Then he showed me some of his photographs and medals and offered me cake.  (That’s right.  Albert Azaryan offered me “տորթ.”)  And although we’re not “technically” BFFs, I can say that I was so charmed by this old man who was completely bored when I asked him to talk about himself but lit up and actually smiled when I asked him to give his thoughts about this country.

This man revolutionized his sport, has now dedicated his life to teaching little ones how to be awesome and very few Armenians know who he is.  There are so many similar examples of extraordinary artists, writers, athletes, inventors –people – who have gone forgotten or undiscovered.  With so much out there it is time we really start doing more to celebrate these figures because they’re wonderful and empowering and it would be a shame for their stories to continue collecting dust within our national memory.


Its possible I was slightly more excited to take this picture than he was.

Its possible I was slightly more excited to take this picture than he was.

The first time I came to Armenia was in 2004.  I arrived in a country of women who personified every commercialized standard of femininity available – perfectly coiffed hair, impeccably dressed, impossibly high heels worn at all times – and I stood out in all of my delightfully chubby, baggy-clothed, unkempt, androgynous glory.


That’s me. On the left.

What follows is not a critique on anyone who dressed/dresses in that way.  I actually am in a constant state of admiration of these immaculately dressed people.  (Also, I am currently saving up for my own “ushanka” as they are all types of Soviet-chic and I just get happy when I see them.)


Courtesy of: Therussianstore.com I need this.

Courtesy of: Therussianstore.com
I need this.


But in 2004 everyone looked the same, there was no variation and there certainly weren’t many people willing to increase the variation, as they would be met with harsh consternation, surely.

Ten years later and you see style on the streets of Yerevan.  I am not referring to labels.  (I firmly believe you don’t need labels to have style.)  Nor am I talking about beauty.  (I also firmly believe that all women are genuinely beautiful regardless of what they are wearing.)  I am talking strictly in terms of style, using your appearance as a means of communication, to demonstrate to the world a part of your individuality, your uniqueness.

In Yerevan, women are now covering their bodies in ways that reflect their individual selfdom.  Individuality is not only beginning to be championed, it is slowly being celebrated.  Yes, sometimes people stare, even say rude and hurtful things. This will happen.  Certain ideas are new here.  For example, I am an introvert in a very social country.  (I am writing this blog because I prefer you reading my thoughts than me actually having to tell you in person.)  So, people stare when I sit alone, reading a book in a restaurant – does that make me feel like a loser? Usually.  But I digress.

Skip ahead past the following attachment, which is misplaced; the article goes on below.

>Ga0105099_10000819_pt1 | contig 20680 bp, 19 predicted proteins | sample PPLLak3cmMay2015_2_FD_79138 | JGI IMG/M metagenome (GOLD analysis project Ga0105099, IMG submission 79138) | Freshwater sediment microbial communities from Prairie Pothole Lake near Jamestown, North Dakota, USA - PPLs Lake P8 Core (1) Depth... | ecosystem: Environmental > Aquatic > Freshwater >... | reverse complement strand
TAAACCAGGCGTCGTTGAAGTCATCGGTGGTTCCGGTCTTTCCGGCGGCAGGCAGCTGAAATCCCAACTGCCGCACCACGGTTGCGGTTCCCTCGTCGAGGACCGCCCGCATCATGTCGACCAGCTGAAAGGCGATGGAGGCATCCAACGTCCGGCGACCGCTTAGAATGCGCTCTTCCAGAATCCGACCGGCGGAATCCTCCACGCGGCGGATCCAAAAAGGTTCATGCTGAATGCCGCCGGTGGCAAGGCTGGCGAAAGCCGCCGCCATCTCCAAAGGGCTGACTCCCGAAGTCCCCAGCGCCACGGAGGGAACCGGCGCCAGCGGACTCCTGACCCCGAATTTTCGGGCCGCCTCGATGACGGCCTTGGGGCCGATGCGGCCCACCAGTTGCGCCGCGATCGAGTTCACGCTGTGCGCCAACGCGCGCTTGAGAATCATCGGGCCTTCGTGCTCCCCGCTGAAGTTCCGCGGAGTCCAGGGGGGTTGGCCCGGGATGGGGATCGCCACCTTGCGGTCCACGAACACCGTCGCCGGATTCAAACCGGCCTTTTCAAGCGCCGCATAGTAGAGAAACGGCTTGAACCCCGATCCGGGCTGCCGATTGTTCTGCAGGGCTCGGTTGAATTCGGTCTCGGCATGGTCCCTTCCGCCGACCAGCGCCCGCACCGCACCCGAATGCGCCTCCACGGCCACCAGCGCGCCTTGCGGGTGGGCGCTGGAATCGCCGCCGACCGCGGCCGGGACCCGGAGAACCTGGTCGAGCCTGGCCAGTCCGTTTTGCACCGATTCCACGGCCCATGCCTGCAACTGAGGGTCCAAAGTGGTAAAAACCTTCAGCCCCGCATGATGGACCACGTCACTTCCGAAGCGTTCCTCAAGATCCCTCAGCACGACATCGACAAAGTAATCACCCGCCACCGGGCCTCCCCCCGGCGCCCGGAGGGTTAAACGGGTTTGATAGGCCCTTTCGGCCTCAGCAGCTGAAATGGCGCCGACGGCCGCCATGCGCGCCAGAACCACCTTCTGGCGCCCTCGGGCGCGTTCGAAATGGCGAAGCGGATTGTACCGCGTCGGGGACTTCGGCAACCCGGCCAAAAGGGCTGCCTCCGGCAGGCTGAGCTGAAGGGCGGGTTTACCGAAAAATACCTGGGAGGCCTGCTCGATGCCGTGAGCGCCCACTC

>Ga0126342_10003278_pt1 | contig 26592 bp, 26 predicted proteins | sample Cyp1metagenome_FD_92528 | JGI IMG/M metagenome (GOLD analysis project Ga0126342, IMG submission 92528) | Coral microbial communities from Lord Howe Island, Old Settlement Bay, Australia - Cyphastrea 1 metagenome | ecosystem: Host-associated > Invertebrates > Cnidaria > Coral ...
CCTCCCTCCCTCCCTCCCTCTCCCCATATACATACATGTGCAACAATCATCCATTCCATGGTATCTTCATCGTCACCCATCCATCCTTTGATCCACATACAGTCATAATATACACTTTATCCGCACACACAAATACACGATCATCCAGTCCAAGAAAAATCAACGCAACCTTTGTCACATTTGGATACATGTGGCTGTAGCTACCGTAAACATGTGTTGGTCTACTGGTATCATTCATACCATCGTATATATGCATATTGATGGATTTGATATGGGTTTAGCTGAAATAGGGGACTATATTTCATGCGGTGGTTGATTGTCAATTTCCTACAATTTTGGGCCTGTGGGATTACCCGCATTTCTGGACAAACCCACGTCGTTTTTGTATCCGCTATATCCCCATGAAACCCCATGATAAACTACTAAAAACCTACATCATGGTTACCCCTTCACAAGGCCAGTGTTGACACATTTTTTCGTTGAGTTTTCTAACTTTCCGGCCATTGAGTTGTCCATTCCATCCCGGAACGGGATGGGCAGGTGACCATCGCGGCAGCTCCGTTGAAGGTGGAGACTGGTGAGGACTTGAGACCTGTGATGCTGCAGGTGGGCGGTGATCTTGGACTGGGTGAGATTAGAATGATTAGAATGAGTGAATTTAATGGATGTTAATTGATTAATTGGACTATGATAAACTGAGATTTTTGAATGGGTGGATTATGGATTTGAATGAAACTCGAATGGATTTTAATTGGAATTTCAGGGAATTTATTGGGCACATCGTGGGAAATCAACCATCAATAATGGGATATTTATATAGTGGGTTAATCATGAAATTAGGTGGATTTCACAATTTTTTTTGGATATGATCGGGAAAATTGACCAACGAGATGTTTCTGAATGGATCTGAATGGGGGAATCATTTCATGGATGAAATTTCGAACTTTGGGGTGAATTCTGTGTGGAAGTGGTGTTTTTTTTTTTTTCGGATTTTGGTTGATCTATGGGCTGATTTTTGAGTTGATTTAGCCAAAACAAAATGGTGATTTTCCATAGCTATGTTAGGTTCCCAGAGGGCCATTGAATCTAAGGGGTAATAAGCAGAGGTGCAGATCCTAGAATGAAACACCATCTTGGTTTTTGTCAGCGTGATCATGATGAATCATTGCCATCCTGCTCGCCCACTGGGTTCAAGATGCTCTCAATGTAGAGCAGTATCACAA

Some things just aren’t customary here.  This does not mean people are innately intolerant.  Really, it all comes down to the fact that some things and ideas are very new.  As clichéd as it is to say, this country was under Soviet rule for about 70 years.  The Soviet Union not only did not encourage diversity, it punished it gravely.  People can not just relinquish that collective memory easily.  In addition to that, Armenia itself is a very, very homogenous place.  It takes time to get accustomed to something that you have only recently been introduced to.  (We aren’t talking just about style anymore.)

This is not to say anyone should stifle their individuality to make others feel comfortable.  On the contrary, I encourage everyone to introduce his or her own diversity to this society.  What I am saying is to not get easily discouraged when met with stares or comments.  Talk.  Explain.  But please, do not get so frustrated as to lose hope and begin making blanket generalizations about the entire population.  No, these changes in perception may not happen as fast as some would like.   However, Armenia needs to stop being portrayed as an innately intolerant place, because it isn’t.  What it is is a country that has lacked diversity and is in, what will probably be, the very long process of getting accustomed to it.

On that note, I want to celebrate some individuality on the streets of Yerevan.  No two styles are similar, none are hyper-romanticized representations of femininity, but all are feminine and beautiful and darn stylish.


Meet Anahit and Ani. Glorious combination of tattoos and style.

This is Teni.  Wonderful personality.  Wonderful outfit.

This is Teni. Wonderful personality. Wonderful individuality.


This is Karina.   Homegirl was just struttin’ down Northern Avenue and was kind enough to let me photograph her.

This is Karina. Homegirl was just struttin’ down Northern Avenue and was kind enough to let me photograph her.


Lastly, here is Vilmante.   Style in spades.

Lastly, here is Vilmante. Style in spades.

There are many, many more instances of individuality and street-style available but I had neither the man power nor the energy to assure the random people I asked to photograph that I wasn’t taking their pictures for creepy purposes.  If you have a photograph highlighting your individuality in Armenia and would like it possibly posted on an upcoming blog, please send it to notyourgrandmasarmenia@gmail.com!